Living with a Pituitary Brain Tumor
By: Rachel Browning Truong
“The staff at UMMC literally and figuratively saved my life.” Those are the grateful words of Paul Miller, 38 of Horn Lake, who received emergent surgery at the University of Mississippi Medical Center in November of 2020.
In 2014, doctors diagnosed Miller with a pituitary brain tumor. He opted for brain surgery outside of Mississippi. He first received a trans labial resection, a procedure to remove as much of the tumor as possible through his nose, then received radiation to shrink what remained. Miller lived on his own, worked, and helped take care of his family with minimal difficulties for several years.
Then in April of 2020, Miller noticed that everything started looking fuzzy. The remnants of his tumor had grown, affecting his eyesight. The complications started with his peripheral vision. Two months later, Miller was declared legally blind.
“It was a shock to all of us. It affected all of us, not just him. It’s a thing to learn to embrace, but I might never wrap my head around it,” said Carolyn Miller, Paul’s mother. Forced to live with vision loss, Miller also struggled with losing his independence.
In November, Miller had what he refers to as “an episode.” It started with an awful headache and weakness that caused him to collapse. All he could do was bang on the door. When help came, he tried to speak, but his words came out garbled. He was rushed to the nearest hospital but it was unable to provide the critical care he needed. Airlifted to UMMC for specialized neurosurgical care, Miller found himself alone, in the middle of the COVID-19 pandemic restrictions, recently blind and feeling very isolated.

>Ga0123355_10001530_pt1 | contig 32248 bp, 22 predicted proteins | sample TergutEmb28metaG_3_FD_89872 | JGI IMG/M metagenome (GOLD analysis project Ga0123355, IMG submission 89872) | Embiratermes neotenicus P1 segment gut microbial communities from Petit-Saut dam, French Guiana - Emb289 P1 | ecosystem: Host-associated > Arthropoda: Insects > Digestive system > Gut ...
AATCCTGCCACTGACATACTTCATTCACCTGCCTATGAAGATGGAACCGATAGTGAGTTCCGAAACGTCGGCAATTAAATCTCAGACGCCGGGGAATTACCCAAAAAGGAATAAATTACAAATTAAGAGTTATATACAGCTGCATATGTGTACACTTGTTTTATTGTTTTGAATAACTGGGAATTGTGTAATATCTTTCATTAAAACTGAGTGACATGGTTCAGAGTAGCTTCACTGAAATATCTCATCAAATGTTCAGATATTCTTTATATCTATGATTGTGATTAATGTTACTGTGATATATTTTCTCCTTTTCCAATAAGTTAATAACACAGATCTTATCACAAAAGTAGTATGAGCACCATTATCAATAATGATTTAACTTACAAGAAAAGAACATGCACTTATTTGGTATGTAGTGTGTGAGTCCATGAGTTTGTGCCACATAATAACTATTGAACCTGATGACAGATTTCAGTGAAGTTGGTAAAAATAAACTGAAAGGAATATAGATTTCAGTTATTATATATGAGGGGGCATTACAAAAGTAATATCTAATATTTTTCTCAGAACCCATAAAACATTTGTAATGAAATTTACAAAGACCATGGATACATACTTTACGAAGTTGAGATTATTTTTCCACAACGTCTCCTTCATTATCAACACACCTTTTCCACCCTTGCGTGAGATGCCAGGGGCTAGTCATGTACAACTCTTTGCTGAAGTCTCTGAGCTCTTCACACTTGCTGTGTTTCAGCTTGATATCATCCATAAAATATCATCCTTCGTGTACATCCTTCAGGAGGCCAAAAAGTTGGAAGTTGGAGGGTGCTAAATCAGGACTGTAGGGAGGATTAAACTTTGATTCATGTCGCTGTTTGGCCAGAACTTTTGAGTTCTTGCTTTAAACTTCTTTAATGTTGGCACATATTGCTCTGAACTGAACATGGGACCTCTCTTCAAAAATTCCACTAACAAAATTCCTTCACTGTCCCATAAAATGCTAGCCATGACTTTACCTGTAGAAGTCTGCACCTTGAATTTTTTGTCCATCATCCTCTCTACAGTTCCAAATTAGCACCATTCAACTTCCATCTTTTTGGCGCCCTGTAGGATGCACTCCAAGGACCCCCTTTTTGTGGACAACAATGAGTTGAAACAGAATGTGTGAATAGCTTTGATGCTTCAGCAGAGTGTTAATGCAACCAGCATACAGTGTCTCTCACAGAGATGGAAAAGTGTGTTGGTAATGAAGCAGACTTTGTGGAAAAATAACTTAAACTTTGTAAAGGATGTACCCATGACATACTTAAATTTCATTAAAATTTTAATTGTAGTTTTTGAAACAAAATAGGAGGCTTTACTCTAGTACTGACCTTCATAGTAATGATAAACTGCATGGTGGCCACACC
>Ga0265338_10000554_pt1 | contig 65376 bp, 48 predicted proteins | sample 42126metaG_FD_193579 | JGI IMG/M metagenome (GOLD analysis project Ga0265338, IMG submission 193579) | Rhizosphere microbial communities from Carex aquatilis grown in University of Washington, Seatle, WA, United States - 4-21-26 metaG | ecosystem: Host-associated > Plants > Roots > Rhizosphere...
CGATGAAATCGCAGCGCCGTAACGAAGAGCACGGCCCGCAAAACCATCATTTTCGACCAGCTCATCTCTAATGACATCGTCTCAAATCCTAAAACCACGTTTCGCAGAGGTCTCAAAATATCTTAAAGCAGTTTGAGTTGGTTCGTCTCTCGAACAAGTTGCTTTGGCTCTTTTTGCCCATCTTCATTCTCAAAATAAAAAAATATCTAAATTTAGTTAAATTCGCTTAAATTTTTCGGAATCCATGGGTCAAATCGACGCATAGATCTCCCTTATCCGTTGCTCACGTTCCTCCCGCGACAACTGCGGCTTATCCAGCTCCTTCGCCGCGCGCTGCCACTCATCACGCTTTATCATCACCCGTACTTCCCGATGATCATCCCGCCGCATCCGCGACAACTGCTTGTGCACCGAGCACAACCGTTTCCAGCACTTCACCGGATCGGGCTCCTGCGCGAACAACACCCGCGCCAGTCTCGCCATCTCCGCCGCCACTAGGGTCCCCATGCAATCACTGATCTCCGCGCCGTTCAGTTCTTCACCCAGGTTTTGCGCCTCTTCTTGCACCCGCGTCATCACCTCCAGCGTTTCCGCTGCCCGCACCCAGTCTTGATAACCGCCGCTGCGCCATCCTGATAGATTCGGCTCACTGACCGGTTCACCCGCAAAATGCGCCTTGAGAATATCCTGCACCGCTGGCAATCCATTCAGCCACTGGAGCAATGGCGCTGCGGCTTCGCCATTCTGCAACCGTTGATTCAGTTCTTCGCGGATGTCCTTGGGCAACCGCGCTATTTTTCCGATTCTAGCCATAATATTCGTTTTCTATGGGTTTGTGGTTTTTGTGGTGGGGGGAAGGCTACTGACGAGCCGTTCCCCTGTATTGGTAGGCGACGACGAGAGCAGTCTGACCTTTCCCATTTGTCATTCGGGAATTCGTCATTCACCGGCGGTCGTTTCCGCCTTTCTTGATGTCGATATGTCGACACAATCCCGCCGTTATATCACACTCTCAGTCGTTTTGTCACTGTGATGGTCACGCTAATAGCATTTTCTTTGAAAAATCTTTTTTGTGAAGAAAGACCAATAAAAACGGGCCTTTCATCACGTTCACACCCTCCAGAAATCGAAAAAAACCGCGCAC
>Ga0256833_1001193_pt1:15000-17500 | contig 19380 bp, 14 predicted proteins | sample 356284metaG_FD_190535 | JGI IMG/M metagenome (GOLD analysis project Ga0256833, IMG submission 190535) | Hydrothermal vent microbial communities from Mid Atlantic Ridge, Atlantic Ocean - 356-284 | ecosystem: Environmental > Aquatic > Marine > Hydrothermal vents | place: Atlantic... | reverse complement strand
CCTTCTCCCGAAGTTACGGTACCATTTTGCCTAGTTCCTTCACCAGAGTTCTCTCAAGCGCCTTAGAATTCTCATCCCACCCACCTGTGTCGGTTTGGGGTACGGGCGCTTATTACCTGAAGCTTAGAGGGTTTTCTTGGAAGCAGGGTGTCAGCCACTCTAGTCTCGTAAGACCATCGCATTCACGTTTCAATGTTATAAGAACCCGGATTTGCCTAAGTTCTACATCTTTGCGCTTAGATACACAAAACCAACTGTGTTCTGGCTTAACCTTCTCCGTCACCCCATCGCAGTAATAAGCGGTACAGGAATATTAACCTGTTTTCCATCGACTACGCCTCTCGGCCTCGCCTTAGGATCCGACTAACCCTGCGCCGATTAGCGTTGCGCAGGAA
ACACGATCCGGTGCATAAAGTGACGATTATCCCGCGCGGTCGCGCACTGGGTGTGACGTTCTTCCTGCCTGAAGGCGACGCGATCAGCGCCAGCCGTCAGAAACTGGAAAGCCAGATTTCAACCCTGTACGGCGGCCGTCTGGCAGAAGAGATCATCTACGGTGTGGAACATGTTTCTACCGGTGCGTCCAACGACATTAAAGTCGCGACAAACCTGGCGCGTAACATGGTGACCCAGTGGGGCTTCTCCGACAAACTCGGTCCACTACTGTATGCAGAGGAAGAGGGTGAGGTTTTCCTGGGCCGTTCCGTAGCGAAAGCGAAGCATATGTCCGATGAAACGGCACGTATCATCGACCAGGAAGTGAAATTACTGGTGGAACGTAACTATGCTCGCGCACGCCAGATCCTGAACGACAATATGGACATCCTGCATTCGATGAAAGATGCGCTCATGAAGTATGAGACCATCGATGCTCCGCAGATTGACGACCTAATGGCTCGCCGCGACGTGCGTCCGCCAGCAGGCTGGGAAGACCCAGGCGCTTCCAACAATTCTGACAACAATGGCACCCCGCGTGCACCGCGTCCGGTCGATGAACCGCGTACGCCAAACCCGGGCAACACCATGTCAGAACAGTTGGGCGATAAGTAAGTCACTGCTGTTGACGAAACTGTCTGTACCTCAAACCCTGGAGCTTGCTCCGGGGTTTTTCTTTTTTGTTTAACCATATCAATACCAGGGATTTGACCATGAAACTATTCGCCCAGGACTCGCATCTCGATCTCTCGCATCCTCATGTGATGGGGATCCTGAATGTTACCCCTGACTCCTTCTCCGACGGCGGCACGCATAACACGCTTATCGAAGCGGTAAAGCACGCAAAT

“He came to us completely blind, with a gigantic tumor that would kill him very soon if we did not operate,” said Dr. Marcus Zachariah, a UMMC neurosurgeon specializing in pituitary tumors. Zachariah consulted the UMMC Central Nervous System Tumor Board, made up of representatives from neurosurgery, neuroradiology, neuro-oncology and radiation oncology, to form a plan. Zachariah performed a craniotomy, the first step in Miller’s treatment. Miller recovered at UMMC for two and a half weeks after surgery.
“Even though the surgery went well, I was in a bad place. Visiting hours were restricted because of COVID, so the staff and everyone who dealt with my case really became a lifeline,” said Miller. “Being in a hospital is just icky, but through this entire process, I have discovered a profound new appreciation for medical staff. Nurses in particular. The whole time was like playing the ‘greatest hits’ of fantastic people.”
Carolyn, Miller’s mom, chimed in saying, “I think they all deserve one of those DAISY awards,” referring to a national accolade for outstanding nursing.
But Miller’s tumor was still lurking. So the second step of his treatment plan took place in May of 2021. Dr. Zachariah and Dr. Scott Stringer, UMMC’s chair of otolaryngology, performed an endoscopic resection to remove more of the remaining tumor through his nose. After both procedures, the team was able to remove 80 to 90% of the tumor, adding years to Miller’s life.
As he regains his independence and copes with his vision loss, Miller will continue his treatment in Mississippi, utilizing UMMC’s comprehensive care approach. At UMMC, Miller will see Dr. Zachariah and Dr. Stringer as well as specialists in endocrinology and ophthalmology.
Grateful for the services UMMC provides, both Paul and Carolyn hope his story can help others who might be in the same situation. “I got dealt a bad hand, but I played it poorly. I wish I had gotten the right help six months earlier.”
The University of Mississippi Medical Center provides patient-centered treatment and sees the most complicated cases. Miller’s outcome and quality of life wouldn’t be the same without the specialized care he received from UMMC Neurosurgery.